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China orders self-quarantine in capital as nation returns to work

Those returning to Beijing must stay at home for 14 days; steps being taken to help firms China has ordered the thousands of people returning to its capital city Beijing to quarantine themselves, as the nation gears up to officially return to work tomorrow.


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Updated: February 17, 2020

Those returning to Beijing must stay at home for 14 days; steps being taken to help firms

China has ordered the thousands of people returning to its capital city Beijing to quarantine themselves, as the nation gears up to officially return to work tomorrow.

New arrivals should stay at home for observation for 14 days because it is sometimes unclear to the authorities which provinces they may have visited or transited in, said public health ministry official He Qinghua.

This is the latest in a series of tough measures being taken in China to contain the coronavirus outbreak that has claimed over 1,500 lives and infected tens of thousands.

In Beijing, a city of 21 million, effecting the quarantine would be a massive exercise after the Chinese New Year break, but the authorities are pressing ahead with it.

“From now on, all those who have returned to Beijing should stay at home or submit to group observation for 14 days after arriving,” the city’s authorities said in a notice.

Those who flout the rules will be “held accountable according to the law”, it added. It was not immediately clear what the penalties were.

Strict measures are also planned in other cities including Shanghai, while Honghu city in outbreak epicentre Hubei province imposed a “wartime” lock-down.

As hundreds of thousands of migrant workers return to cities, there will be special transport, each carrying medical staff and half its recommended passenger load to minimise contact. Companies have also introduced telecommuting, which could result in the world’s biggest remote workforce.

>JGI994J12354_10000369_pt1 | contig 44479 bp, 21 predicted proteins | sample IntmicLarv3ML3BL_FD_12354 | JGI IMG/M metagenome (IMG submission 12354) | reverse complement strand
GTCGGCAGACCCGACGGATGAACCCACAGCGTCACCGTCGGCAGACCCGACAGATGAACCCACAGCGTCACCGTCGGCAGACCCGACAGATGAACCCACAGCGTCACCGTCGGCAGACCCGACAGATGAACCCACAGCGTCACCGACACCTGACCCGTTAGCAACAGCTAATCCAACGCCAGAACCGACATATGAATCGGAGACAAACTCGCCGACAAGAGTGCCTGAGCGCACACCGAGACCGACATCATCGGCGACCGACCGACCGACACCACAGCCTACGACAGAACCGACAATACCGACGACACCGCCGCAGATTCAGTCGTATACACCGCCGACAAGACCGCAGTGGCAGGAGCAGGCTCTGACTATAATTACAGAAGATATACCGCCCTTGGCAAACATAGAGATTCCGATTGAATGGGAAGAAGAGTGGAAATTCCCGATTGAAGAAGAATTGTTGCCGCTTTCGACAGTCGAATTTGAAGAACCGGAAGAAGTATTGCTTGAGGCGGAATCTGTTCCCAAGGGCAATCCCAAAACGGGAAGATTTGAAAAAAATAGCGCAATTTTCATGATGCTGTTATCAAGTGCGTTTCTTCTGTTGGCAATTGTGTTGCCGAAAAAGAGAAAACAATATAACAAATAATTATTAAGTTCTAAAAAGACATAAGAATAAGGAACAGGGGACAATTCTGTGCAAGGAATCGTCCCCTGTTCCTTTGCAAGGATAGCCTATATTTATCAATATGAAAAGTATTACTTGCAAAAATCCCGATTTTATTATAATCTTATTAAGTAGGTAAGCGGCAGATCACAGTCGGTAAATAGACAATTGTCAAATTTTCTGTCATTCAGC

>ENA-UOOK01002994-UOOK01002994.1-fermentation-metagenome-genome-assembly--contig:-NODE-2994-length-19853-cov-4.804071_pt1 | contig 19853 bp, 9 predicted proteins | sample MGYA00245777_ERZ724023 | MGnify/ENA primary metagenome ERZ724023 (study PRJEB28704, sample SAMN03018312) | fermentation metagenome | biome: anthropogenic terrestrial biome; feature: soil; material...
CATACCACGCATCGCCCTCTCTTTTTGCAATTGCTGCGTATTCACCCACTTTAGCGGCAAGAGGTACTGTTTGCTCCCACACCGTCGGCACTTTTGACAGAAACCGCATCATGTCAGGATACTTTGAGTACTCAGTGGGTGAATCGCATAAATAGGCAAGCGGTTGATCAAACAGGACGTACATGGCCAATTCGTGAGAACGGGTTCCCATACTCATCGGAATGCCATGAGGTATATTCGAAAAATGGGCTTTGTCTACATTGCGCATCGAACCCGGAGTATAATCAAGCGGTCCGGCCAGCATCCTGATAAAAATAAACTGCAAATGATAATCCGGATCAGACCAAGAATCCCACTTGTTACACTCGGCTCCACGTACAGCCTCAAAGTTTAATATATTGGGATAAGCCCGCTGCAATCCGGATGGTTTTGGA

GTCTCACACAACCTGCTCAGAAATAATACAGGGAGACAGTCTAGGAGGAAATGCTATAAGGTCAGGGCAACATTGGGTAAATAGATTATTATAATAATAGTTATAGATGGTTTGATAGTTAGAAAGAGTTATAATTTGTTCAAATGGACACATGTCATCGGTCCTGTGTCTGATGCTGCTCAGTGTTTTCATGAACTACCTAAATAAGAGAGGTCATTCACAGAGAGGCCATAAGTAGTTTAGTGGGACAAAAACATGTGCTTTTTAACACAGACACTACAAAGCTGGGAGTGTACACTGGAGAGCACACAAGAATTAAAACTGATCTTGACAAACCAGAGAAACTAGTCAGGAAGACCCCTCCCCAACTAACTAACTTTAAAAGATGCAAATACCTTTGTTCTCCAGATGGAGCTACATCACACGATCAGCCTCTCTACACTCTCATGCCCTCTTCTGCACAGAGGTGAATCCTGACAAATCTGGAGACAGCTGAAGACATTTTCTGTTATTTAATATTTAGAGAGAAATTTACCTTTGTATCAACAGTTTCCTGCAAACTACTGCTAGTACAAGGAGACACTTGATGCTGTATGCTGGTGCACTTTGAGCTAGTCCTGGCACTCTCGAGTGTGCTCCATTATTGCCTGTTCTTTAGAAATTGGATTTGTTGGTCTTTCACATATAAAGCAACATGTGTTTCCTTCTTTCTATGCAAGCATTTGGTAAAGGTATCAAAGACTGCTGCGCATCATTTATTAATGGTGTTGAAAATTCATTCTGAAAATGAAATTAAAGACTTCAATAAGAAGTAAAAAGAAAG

People are not the only ones being quarantined, so are bank-notes.

Used notes are being disinfected with ultraviolet light or high temperatures by banks, which will then seal and store the cash for seven to 14 days before recirculating them, the People’s Bank of China (PBOC) said at a press conference.

Most Chinese use electronic payments but older people still prefer using cash in daily transactions.

On Friday, the virus claimed 143 more lives, mostly in Hubei, said the National Health Commission, pushing the death toll to 1,523. Officials reported 2,641 new infections, bringing the total number of infections in mainland China to 66,492, according to its own figures.

An elderly Chinese tourist hospitalised in France died of the coro-navirus, in what is believed to be China’s first fatality outside Asia.

Meanwhile, China is taking steps to get its bruised economy back on its feet. Banks will allow higher levels of bad loans to support firms hard hit by the epidemic.

“We will support qualified firms so that they can resume work and production as soon as possible, helping maintain stable operations of the economy and minimising the epidemic’s impact,” said Mr Fan Yifei, a vice-governor at the PBOC.

Beijing would also accelerate lending and credit support for key investment projects and extend support to small and private firms throughout the outbreak.

The virtual shutdown of several cities, including the whole of Hubei province, has scuppered the spending and travel that boost the economy during Chinese New Year celebrations.

Economists polled by Reuters expected this quarter would show China’s slowest growth rate since the global financial crisis.

During a period when millions either travel home for the holidays or overseas for vacations, officials said post-holiday return travel had plunged by over 82 per cent.

The country is expected to go back to work tomorrow after the government extended the holiday by 10 days.

Meanwhile, a World Health Organisation team of 12 international and WHO experts, along with a similar number of Chinese counterparts, is expected to start work this weekend.

The group is expected to make field visits to three provinces to understand disease transmission, the scale of the spread and the impact of China’s response measures.



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